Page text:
There is a lot of current talk about Blitz spirit, Dunkirk spirit and digging for Victory, as if the kind of rallying we need to tackle climate change and reverse our fortunes is the pulling together and keeping cheerful in the face of adversity, as Britian did during WW2. But the only way you can do this is by realising there is adversity. To have blitz spirit you have to recognise there is a Blitz. To never ever give up means you have to know the consequences of giving up. This is sharply obvious in the middle of a world war. In England where the consequences of climate change, including resource wars, are elsewhere, the reality of our situation is more difficult to see. It is easy living in England to avoid looking at the truth. Constantly bombarded by the “weapons of mass distraction” launched upon the populace by the media and the commerical world, it is hard to see that we are even in trouble.

I first joined Transition because I saw a film called What a Way to Go, Life at the End of Empire. It was being shown the Fisher Theatre in Bungay and there were, as is common in Transition awareness-raising, only about 30 people in the audience. We’d hesitated to go to what we thought was an environmental film because we didn’t want to be downloaded on. We certainly didn’t want to stay for the discussion afterwards. The film was relentless: a one man’s quest to find the truth beneath the Great American Dream, to document everything that occurs to our environment as a consequence of our life-style and everything that conspires to prevent our seeing it. For the first 20 minutes we wanted to run out of the room. At the end of the film I whispered to Mark, Shall we go? But something extraordinary had happened. We couldn’t go. We couldn’t wait to join in with the discussion. The theatre was buzzing with excitment. Everything all of us had been feeling or having nightmares about was out in the open. I hadn’t felt so invigorated for years.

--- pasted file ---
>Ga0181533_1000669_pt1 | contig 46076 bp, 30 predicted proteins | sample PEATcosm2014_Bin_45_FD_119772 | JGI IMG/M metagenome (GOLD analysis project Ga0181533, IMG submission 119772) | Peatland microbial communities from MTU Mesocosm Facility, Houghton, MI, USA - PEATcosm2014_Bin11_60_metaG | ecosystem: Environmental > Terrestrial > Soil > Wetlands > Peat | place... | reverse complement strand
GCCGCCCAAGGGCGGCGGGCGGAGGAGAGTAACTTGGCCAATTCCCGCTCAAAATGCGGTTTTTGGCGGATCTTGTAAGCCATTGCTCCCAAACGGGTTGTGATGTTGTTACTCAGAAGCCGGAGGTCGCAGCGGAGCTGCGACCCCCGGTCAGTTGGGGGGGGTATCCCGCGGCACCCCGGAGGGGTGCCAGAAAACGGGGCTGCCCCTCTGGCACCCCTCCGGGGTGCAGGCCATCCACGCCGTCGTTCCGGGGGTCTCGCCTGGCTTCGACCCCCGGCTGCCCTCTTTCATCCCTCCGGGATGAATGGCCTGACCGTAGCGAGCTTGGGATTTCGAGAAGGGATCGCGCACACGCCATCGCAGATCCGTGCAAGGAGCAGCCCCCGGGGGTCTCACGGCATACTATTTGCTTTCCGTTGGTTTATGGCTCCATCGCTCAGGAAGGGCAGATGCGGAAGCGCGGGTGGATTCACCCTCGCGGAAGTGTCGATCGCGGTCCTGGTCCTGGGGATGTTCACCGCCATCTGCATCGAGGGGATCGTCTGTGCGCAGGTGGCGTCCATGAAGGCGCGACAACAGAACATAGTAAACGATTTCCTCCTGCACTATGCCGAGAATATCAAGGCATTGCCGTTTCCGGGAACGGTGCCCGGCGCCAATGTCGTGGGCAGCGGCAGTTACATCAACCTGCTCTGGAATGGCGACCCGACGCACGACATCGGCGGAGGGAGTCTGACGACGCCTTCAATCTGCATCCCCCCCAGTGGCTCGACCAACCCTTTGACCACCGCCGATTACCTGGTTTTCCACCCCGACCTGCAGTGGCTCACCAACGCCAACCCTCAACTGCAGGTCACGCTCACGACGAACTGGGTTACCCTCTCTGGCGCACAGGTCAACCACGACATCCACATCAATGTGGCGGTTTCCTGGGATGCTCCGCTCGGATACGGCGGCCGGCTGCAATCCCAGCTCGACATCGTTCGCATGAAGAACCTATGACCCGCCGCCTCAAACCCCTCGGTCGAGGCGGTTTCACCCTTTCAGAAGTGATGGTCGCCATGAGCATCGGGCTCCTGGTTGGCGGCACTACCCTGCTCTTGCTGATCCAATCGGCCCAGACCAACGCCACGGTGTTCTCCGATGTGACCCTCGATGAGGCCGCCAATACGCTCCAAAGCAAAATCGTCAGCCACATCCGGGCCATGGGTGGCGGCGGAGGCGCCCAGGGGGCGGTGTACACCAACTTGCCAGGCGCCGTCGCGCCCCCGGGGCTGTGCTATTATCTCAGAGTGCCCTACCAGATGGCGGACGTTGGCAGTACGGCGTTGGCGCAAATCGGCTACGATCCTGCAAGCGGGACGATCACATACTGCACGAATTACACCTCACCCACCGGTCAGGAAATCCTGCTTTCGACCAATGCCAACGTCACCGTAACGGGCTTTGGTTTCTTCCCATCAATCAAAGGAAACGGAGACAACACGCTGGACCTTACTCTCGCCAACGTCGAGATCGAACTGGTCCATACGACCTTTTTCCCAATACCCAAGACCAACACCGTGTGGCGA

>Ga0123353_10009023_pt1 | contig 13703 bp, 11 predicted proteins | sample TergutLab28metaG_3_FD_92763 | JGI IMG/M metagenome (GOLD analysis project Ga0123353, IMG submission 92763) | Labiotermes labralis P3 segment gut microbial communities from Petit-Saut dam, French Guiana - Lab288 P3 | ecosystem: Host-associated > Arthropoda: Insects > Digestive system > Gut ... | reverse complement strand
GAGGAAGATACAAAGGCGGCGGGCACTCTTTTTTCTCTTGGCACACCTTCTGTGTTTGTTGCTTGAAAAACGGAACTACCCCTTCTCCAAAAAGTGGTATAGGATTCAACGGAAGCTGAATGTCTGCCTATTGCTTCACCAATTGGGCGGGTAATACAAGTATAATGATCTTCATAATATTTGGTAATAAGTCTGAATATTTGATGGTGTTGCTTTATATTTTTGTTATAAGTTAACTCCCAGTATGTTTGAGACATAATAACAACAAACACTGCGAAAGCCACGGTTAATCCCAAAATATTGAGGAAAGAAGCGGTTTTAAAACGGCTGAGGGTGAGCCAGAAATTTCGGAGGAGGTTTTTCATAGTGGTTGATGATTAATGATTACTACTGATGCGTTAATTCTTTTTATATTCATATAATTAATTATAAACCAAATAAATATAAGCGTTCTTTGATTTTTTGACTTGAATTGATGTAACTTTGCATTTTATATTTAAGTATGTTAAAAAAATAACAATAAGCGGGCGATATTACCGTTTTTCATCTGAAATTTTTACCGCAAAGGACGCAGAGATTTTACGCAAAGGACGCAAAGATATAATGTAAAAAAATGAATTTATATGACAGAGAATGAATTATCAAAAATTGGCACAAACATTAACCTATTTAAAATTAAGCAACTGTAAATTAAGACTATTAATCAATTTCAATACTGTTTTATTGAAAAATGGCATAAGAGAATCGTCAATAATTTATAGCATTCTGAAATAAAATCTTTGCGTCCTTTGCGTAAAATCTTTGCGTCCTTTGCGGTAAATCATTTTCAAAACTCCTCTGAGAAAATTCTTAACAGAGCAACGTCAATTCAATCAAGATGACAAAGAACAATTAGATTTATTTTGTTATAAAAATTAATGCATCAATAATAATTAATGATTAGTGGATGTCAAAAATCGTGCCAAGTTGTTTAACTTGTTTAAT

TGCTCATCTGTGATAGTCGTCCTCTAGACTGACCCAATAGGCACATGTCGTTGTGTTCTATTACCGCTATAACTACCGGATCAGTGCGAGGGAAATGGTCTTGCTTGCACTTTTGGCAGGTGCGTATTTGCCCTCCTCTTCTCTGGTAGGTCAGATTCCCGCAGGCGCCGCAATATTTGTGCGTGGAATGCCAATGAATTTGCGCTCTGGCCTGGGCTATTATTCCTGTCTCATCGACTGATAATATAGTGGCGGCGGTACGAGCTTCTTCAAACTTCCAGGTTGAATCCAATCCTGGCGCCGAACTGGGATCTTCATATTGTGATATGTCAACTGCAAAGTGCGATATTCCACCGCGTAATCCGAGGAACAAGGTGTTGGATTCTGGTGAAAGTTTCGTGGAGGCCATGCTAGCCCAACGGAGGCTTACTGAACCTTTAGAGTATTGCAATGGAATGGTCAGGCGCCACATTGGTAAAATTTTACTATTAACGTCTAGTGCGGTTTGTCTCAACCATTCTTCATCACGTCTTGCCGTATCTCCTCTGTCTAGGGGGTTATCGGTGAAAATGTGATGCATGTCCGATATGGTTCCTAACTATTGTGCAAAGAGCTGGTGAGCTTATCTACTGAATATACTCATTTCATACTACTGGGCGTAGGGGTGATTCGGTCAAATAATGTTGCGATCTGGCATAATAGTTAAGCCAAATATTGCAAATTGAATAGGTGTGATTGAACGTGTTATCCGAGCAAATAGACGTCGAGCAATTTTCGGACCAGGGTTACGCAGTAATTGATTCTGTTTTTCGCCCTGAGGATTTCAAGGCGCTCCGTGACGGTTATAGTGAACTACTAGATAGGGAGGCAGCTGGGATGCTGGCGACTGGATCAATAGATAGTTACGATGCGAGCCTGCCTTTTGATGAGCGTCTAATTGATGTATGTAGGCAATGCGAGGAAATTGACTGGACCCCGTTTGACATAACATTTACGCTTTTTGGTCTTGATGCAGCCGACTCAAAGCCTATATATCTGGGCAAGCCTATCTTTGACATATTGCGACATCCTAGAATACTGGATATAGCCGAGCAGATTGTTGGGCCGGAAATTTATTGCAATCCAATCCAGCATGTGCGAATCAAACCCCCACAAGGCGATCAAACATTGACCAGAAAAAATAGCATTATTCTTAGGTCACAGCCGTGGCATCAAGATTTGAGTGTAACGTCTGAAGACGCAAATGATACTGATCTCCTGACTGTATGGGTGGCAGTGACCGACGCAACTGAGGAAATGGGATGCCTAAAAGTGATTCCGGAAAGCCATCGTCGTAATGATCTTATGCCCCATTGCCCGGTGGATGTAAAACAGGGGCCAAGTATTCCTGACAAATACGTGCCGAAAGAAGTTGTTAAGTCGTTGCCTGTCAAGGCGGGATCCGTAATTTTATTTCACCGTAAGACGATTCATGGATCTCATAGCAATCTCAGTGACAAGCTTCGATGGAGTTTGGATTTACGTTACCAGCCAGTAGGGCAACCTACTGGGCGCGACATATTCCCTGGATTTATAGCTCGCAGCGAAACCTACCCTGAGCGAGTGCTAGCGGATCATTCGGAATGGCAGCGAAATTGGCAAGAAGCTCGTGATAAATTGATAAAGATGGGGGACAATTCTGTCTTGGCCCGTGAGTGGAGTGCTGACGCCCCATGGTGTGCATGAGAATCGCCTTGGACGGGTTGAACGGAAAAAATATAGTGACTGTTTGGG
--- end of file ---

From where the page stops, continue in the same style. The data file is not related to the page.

“Whose the captain of this lifeboat?” I asked Kate who was faciliating. “Is it you?” She laughed, as in that moment the great ship Transition welcomed us on board.